The Crisis Commission at London’s Somerset House is one of the world’s biggest returning art fixtures – this year’s participants include Tracey Emin, Antony Gormley, Yinka Shonibare, Jonathan Yeo, Gillian Wearing and Bob and Roberta Smith. The event, which runs until April 22nd, will donate its proceeds to UK-based homeless charity, Crisis. Wonderland sat down with Wearing to discuss her involvement, and took some exclusive shots of the exhibition.
What interested you about The Crisis Commission project? Have you always been conscientious about homelessness?
Crisis wanted to work closely with artists in trying to not only create an artwork to raise money for their charity, but also to convey a message within that work. They were not prescriptive about this and allowed us to work with any medium. I thought the cause was very important, particularly even more so now as the economy shrinks and so many people could potentially find themselves in a vulnerable position of losing their homes. What I also value about Crisis is that they work with single homeless people, who are normally at the bottom of the rung when it comes to social housing.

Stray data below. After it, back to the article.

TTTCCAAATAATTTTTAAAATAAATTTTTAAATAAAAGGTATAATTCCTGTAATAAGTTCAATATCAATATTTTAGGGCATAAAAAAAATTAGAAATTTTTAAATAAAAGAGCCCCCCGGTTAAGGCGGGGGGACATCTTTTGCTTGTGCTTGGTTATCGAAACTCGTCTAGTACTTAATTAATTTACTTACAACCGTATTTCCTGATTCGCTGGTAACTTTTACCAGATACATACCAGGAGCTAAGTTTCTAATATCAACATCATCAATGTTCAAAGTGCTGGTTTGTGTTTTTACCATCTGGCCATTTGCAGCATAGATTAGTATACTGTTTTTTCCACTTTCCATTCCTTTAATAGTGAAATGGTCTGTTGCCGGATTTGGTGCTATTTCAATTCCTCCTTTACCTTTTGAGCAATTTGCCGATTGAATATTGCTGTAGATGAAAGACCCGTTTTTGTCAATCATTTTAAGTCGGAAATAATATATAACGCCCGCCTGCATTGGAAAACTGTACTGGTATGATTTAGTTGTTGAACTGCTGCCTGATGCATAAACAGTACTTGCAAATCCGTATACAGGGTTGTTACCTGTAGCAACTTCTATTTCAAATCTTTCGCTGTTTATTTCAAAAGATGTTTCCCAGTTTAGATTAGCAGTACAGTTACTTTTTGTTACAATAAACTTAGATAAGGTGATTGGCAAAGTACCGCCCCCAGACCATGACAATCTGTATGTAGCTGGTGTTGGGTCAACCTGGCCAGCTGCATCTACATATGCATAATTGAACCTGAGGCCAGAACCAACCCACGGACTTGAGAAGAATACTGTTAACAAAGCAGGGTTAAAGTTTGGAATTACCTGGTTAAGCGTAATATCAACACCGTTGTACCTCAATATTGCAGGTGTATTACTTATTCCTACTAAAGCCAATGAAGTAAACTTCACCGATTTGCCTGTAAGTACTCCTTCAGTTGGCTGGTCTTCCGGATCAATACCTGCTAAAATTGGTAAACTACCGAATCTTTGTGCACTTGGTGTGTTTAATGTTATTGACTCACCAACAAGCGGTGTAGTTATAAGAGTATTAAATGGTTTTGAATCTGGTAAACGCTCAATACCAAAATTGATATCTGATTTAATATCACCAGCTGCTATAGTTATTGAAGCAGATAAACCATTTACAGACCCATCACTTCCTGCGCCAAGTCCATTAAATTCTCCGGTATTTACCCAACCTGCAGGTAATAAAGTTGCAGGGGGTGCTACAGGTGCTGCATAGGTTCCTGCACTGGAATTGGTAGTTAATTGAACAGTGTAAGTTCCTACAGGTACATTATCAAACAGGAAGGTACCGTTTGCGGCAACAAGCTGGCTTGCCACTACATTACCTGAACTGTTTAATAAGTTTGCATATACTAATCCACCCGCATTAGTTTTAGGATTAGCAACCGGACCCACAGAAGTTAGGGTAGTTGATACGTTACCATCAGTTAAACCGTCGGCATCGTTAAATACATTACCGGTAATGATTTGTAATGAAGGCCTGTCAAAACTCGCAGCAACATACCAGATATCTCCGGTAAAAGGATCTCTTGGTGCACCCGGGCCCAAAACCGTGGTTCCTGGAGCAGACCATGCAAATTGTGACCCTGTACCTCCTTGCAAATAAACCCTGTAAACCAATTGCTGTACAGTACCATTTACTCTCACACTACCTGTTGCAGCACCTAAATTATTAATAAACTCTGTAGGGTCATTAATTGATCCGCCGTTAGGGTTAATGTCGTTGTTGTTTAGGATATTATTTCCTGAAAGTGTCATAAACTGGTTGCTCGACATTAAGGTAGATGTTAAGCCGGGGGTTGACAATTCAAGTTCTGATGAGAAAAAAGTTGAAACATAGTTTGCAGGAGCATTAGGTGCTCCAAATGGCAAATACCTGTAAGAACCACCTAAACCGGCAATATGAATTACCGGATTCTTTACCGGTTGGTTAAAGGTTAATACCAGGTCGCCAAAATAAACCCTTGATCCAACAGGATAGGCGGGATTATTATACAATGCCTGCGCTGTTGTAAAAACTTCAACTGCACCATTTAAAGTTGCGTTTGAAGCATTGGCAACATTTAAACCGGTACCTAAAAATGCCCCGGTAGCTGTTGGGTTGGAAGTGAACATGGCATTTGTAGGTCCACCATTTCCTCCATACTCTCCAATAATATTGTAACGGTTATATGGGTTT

How and when did you first learn about Craig, the subject your work focuses on?
Craig came through Crisis, I was interested in creating a sculpture based on someone that had left the forces. I was aware that for a lot of soldiers coming back from war, it’s difficult to adjust back to civilian life and that there is very little support for them. Craig, with the help of Veteran’s Aid, was able to rebuild his life and now works as a volunteer tutor at Crisis. He states on the plaque that is below the sculpture of him – “it’s important to give more than you take”. I see this artwork as a monument to hope and that Crisis can give hope to people’s lives.
What participants’ work are you stimulated the most by?
What I found really interesting was all the differences in approach from the other artists. I found the show really poignant.
What future projects are you developing?
I have a solo show opening next week at the Whitechapel and I am creating a monument to the “Real Birmingham Family”. The sculpture will be unveiled next year and I am in the process of looking for the family with the Ikon gallery.
Words: Jack Mills